Both of these pieces I was drawn to in a New York minute. If truth be told I bought a pair of taxicab, yellow, Isabel Marant pants three years ago, but I knew I’d feel conspicuous whenever I wore them, so I sent them back. I no longer feel that way because as I’ve been tweaking my style, I’ve gotten more comfortable being out of step with what those around me are wearing. And that’s okay!
We all have different taste and styles, and one isn’t better or worse than another. Just different!
My Seek top, Jan Barboglio necklace, Julie Vos bracelet and Stuart Weitzman sandals are all old.
I love Anine (pronounced A-nina) Bing’s pieces because she designs timeless styles that have a little rock ’n’ roll. Like this Bar Silk Skirt in a shade she calls Golden Leo in a leopard print.
She also makes this skirt in a fabulous Rust Zebra and a Dusty Blue. The silk has a fabric backing that makes it heavier than most silks so it drapes beautifully when you walk and sit down. It feels like something Lana Turner would have worn in a 1940’s film noire. It has a slight flair at the bottom and an elastic waist. If you’re worried about showing off your backside and thighs, pair either skirt with a long black sweater and wear it with ankle boots. A very cool look for grownup women. FYI my skirt is a Large, which Anine Bing translate into an 8-10.
I paired these Layfaette 148, “Mercer,” Dusty Peach pants (with five-point jeans back pockets and an Italian stretch cotton/nylon/spandex machine washable fabric) with a Mexican top I’ve had for over 30 years. When I lived in blue jeans I would wear this top, but now I like it better with the Mercer pants, because the cut is much more flattering on me than blue jeans!! The Mercer is a true mid-rise and it hits at the ankle and is cut for a woman’s body. Again I’m going to use the word “drape.” The Mercer style pants drape over my body better than blue jeans. The “more flattering” revelation reminds me of a conversation I had with Sandy Linter.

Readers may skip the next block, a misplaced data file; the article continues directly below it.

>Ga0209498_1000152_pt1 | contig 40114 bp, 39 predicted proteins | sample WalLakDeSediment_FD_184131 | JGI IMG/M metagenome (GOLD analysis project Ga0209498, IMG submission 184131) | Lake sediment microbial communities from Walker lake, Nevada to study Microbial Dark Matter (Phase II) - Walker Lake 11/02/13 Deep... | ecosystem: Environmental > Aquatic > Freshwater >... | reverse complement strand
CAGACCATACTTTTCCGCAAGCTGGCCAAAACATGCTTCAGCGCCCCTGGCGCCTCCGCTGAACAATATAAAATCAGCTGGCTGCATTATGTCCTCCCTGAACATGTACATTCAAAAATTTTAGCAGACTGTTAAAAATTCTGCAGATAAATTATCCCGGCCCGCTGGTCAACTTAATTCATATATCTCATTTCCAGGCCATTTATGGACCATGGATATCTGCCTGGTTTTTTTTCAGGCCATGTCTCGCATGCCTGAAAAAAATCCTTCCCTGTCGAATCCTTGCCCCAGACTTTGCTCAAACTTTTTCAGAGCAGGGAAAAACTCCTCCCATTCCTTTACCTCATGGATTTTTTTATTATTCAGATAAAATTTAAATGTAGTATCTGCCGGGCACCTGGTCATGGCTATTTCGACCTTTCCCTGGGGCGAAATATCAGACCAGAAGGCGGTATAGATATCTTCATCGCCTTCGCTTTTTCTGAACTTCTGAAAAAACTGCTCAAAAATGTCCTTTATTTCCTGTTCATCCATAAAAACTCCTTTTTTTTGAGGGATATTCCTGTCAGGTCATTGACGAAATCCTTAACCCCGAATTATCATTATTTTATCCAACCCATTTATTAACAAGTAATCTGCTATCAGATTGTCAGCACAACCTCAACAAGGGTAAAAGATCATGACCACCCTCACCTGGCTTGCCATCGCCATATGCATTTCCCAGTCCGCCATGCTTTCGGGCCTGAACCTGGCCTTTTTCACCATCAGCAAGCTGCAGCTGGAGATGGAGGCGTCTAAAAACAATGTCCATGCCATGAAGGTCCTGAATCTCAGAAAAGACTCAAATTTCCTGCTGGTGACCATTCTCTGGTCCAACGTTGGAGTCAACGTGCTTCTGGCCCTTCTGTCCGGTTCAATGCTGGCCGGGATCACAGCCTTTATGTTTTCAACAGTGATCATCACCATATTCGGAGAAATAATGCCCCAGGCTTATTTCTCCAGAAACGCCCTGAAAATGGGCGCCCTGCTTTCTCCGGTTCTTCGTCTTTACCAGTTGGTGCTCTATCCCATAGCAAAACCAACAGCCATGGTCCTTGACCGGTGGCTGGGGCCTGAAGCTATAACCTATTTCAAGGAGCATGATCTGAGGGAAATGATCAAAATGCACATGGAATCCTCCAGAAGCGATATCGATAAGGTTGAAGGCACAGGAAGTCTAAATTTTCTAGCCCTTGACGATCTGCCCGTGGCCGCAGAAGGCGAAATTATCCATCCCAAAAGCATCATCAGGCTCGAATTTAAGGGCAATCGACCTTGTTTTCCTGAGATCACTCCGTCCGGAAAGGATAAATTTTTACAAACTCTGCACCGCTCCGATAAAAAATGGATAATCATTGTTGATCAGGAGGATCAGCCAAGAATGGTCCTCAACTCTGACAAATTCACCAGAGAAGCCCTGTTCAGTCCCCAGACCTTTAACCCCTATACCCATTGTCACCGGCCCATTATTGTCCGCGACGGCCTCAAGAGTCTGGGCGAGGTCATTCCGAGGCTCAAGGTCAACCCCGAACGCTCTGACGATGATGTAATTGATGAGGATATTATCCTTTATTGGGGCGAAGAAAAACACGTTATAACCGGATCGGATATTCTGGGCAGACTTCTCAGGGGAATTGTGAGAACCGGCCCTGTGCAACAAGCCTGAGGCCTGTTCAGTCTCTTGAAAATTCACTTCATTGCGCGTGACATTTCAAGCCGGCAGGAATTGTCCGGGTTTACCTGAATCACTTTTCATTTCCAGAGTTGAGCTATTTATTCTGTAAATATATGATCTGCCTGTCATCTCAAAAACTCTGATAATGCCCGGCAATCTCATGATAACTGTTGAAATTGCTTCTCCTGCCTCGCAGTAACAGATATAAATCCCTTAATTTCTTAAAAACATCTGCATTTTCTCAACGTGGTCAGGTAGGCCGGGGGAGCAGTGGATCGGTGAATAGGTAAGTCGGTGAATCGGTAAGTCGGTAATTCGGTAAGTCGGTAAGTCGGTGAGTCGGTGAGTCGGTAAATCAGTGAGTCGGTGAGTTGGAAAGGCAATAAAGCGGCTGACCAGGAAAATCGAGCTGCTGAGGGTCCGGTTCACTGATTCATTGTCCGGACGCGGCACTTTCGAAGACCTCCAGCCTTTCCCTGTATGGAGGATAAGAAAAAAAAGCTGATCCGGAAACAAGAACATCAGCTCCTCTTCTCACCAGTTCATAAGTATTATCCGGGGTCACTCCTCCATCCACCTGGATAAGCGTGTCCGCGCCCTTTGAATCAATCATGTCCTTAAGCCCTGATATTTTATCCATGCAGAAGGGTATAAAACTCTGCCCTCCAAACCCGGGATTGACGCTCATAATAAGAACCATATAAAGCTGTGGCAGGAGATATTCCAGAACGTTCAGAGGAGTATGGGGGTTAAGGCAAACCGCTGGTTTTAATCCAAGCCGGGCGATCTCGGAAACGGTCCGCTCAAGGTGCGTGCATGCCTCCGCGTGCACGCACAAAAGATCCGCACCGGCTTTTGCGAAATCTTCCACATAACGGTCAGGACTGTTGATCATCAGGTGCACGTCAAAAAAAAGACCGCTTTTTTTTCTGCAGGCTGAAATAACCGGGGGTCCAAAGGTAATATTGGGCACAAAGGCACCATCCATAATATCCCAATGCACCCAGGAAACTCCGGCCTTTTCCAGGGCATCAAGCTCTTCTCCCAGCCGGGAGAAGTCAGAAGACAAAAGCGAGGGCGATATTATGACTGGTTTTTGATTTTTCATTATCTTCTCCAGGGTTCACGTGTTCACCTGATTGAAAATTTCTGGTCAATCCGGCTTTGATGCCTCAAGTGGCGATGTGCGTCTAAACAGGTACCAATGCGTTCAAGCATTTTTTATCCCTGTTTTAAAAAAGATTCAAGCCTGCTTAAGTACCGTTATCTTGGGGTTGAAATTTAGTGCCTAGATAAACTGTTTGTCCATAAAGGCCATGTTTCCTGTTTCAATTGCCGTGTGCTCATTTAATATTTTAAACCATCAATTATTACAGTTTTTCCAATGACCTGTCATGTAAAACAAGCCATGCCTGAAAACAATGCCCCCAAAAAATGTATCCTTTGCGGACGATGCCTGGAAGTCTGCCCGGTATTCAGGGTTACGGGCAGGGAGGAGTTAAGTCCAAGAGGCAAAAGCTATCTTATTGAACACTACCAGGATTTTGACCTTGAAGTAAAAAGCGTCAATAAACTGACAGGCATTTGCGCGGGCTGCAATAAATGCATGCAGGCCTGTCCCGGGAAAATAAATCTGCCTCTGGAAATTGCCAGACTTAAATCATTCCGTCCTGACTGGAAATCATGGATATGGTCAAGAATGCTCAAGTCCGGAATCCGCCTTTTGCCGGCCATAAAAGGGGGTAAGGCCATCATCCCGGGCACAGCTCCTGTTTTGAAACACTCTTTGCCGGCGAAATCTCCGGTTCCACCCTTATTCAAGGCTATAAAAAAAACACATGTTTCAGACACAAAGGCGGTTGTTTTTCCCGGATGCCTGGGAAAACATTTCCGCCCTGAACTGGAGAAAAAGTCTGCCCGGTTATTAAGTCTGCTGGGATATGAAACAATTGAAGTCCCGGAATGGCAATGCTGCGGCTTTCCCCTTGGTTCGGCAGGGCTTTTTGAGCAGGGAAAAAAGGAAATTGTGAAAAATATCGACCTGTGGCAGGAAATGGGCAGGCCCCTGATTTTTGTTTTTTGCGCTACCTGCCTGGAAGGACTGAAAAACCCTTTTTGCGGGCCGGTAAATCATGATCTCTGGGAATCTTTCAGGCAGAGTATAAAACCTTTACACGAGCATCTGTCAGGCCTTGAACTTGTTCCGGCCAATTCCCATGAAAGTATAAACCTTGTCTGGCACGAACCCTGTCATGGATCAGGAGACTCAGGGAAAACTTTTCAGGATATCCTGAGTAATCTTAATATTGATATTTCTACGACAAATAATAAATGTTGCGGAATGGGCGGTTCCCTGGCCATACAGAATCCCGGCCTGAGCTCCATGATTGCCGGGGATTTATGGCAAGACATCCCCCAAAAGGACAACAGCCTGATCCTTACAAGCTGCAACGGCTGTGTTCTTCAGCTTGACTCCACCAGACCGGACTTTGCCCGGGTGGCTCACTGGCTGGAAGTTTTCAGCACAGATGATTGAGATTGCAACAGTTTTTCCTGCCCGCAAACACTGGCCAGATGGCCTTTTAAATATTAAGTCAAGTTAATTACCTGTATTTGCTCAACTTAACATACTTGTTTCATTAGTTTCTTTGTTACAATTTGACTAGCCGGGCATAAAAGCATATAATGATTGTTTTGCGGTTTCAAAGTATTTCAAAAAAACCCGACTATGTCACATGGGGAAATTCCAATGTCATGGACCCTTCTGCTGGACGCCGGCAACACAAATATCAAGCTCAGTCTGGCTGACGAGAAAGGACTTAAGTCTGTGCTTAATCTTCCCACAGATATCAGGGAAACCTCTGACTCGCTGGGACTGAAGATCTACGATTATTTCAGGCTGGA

“I still wear jeans, but they don’t look the way they did 20 years ago. I don’t look well with casual unless I really think about the outfit,” Sandy said. “I’d rather look a little more pulled together.”
The Mercer pants are more expensive than blue jeans, but I think they’ll look better on most women than jeans, plus you’ll have them for years, so the cost per wear makes them reasonable. Lafayette 148 is out of the Dusty Peach color, but they have a Spice and a Sycamore Green… like a dark olive… which I’m ordering in a size 12. For a size reference, I’m 5’7” tall and about 148 pounds.
Are you tweaking your style and having fun with fashion as you get older?
Gone are the days when it was easy for me to go to sleep. In fact, since my late 30’s, I’ve been taking medication to sleep. My doctor then had been in the military. He said my inability to let go and sleep was classic PTSD. It was a term I hadn’t heard before, but after years spent living on the edge—of everything—followed by the death of my first husband and my kidnapping a year later, it made sense.
When I think about it, difficulty sleeping seems like a fair trade for having made it through all of that.